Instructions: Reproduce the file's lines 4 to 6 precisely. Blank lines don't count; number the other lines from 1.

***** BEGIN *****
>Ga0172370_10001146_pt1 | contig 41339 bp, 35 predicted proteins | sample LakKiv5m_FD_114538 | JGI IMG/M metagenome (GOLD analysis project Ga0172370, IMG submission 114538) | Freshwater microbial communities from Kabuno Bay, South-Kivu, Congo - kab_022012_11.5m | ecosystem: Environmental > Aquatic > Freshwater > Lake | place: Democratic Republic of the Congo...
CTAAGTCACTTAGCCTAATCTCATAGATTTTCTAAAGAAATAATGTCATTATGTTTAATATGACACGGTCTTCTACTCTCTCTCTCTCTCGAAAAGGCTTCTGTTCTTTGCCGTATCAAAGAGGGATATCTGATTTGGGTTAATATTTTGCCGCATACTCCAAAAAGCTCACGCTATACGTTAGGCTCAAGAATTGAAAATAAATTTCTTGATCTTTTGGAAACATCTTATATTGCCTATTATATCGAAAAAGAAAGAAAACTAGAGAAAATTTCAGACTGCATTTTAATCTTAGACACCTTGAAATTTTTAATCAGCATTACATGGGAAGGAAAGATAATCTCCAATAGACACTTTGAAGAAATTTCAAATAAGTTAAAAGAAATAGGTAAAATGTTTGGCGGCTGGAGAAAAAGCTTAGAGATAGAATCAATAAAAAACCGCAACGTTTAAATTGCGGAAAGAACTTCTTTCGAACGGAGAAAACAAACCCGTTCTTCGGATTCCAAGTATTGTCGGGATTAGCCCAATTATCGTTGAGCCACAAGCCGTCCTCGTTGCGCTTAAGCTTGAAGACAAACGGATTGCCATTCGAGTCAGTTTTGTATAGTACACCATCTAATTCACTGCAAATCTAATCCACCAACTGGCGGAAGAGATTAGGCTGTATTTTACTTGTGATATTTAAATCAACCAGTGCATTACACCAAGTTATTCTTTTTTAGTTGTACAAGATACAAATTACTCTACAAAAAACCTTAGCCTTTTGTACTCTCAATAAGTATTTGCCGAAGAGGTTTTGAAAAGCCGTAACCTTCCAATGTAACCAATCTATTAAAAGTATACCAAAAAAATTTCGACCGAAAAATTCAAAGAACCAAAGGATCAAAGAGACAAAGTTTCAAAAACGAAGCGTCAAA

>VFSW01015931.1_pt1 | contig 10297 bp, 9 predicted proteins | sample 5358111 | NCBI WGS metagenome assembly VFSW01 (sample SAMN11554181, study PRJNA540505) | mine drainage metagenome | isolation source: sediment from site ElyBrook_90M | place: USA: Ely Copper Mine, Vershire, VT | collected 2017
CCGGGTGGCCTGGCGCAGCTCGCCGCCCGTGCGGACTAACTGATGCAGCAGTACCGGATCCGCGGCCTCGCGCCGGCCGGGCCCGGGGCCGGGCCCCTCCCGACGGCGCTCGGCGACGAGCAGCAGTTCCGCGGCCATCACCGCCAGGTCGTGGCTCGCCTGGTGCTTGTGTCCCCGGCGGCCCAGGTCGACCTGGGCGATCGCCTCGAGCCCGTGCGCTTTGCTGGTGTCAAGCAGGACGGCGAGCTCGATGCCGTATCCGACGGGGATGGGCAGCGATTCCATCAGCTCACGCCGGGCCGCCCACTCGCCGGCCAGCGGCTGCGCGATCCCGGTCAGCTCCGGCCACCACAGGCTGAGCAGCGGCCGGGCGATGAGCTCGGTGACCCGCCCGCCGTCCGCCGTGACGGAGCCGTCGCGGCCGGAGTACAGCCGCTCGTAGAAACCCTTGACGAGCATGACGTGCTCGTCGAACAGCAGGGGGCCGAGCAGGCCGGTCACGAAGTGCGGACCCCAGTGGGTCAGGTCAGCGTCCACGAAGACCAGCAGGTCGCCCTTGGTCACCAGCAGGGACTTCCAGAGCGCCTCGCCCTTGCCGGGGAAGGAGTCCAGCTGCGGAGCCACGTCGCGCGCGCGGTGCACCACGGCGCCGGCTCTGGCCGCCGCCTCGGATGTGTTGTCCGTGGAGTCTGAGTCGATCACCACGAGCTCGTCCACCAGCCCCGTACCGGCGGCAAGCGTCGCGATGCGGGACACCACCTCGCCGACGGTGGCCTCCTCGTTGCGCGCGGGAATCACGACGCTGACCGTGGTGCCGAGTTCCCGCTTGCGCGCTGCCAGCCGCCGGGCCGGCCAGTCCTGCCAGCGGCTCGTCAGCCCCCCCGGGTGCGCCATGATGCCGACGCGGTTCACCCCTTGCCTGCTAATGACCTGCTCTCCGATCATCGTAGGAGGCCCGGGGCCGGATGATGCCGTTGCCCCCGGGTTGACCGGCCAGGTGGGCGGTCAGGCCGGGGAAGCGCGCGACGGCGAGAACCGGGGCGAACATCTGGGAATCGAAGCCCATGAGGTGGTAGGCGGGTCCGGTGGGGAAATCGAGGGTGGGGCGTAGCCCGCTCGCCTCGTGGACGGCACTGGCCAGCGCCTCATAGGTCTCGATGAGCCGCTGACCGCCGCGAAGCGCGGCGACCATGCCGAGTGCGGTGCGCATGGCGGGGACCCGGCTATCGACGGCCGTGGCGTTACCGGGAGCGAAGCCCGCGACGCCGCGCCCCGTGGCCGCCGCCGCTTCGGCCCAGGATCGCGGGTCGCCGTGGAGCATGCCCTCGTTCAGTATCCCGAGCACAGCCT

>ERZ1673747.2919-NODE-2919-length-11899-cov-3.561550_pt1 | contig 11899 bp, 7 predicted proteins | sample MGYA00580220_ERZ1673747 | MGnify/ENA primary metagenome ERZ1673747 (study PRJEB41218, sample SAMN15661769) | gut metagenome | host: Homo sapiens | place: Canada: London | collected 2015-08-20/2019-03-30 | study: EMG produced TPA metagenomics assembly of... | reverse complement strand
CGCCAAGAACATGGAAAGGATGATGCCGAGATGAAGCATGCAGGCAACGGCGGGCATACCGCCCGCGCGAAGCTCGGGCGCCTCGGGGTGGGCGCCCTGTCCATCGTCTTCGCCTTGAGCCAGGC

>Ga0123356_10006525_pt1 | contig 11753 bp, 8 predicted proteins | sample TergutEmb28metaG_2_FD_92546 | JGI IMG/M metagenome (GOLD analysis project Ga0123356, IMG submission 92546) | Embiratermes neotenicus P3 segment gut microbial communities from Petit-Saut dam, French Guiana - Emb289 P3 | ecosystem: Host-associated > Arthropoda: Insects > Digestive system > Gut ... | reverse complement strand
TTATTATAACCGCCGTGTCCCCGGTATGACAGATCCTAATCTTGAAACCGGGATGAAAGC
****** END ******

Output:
CCGGGTGGCCTGGCGCAGCTCGCCGCCCGTGCGGACTAACTGATGCAGCAGTACCGGATCCGCGGCCTCGCGCCGGCCGGGCCCGGGGCCGGGCCCCTCCCGACGGCGCTCGGCGACGAGCAGCAGTTCCGCGGCCATCACCGCCAGGTCGTGGCTCGCCTGGTGCTTGTGTCCCCGGCGGCCCAGGTCGACCTGGGCGATCGCCTCGAGCCCGTGCGCTTTGCTGGTGTCAAGCAGGACGGCGAGCTCGATGCCGTATCCGACGGGGATGGGCAGCGATTCCATCAGCTCACGCCGGGCCGCCCACTCGCCGGCCAGCGGCTGCGCGATCCCGGTCAGCTCCGGCCACCACAGGCTGAGCAGCGGCCGGGCGATGAGCTCGGTGACCCGCCCGCCGTCCGCCGTGACGGAGCCGTCGCGGCCGGAGTACAGCCGCTCGTAGAAACCCTTGACGAGCATGACGTGCTCGTCGAACAGCAGGGGGCCGAGCAGGCCGGTCACGAAGTGCGGACCCCAGTGGGTCAGGTCAGCGTCCACGAAGACCAGCAGGTCGCCCTTGGTCACCAGCAGGGACTTCCAGAGCGCCTCGCCCTTGCCGGGGAAGGAGTCCAGCTGCGGAGCCACGTCGCGCGCGCGGTGCACCACGGCGCCGGCTCTGGCCGCCGCCTCGGATGTGTTGTCCGTGGAGTCTGAGTCGATCACCACGAGCTCGTCCACCAGCCCCGTACCGGCGGCAAGCGTCGCGATGCGGGACACCACCTCGCCGACGGTGGCCTCCTCGTTGCGCGCGGGAATCACGACGCTGACCGTGGTGCCGAGTTCCCGCTTGCGCGCTGCCAGCCGCCGGGCCGGCCAGTCCTGCCAGCGGCTCGTCAGCCCCCCCGGGTGCGCCATGATGCCGACGCGGTTCACCCCTTGCCTGCTAATGACCTGCTCTCCGATCATCGTAGGAGGCCCGGGGCCGGATGATGCCGTTGCCCCCGGGTTGACCGGCCAGGTGGGCGGTCAGGCCGGGGAAGCGCGCGACGGCGAGAACCGGGGCGAACATCTGGGAATCGAAGCCCATGAGGTGGTAGGCGGGTCCGGTGGGGAAATCGAGGGTGGGGCGTAGCCCGCTCGCCTCGTGGACGGCACTGGCCAGCGCCTCATAGGTCTCGATGAGCCGCTGACCGCCGCGAAGCGCGGCGACCATGCCGAGTGCGGTGCGCATGGCGGGGACCCGGCTATCGACGGCCGTGGCGTTACCGGGAGCGAAGCCCGCGACGCCGCGCCCCGTGGCCGCCGCCGCTTCGGCCCAGGATCGCGGGTCGCCGTGGAGCATGCCCTCGTTCAGTATCCCGAGCACAGCCT

>ERZ1673747.2919-NODE-2919-length-11899-cov-3.561550_pt1 | contig 11899 bp, 7 predicted proteins | sample MGYA00580220_ERZ1673747 | MGnify/ENA primary metagenome ERZ1673747 (study PRJEB41218, sample SAMN15661769) | gut metagenome | host: Homo sapiens | place: Canada: London | collected 2015-08-20/2019-03-30 | study: EMG produced TPA metagenomics assembly of... | reverse complement strand
CGCCAAGAACATGGAAAGGATGATGCCGAGATGAAGCATGCAGGCAACGGCGGGCATACCGCCCGCGCGAAGCTCGGGCGCCTCGGGGTGGGCGCCCTGTCCATCGTCTTCGCCTTGAGCCAGGC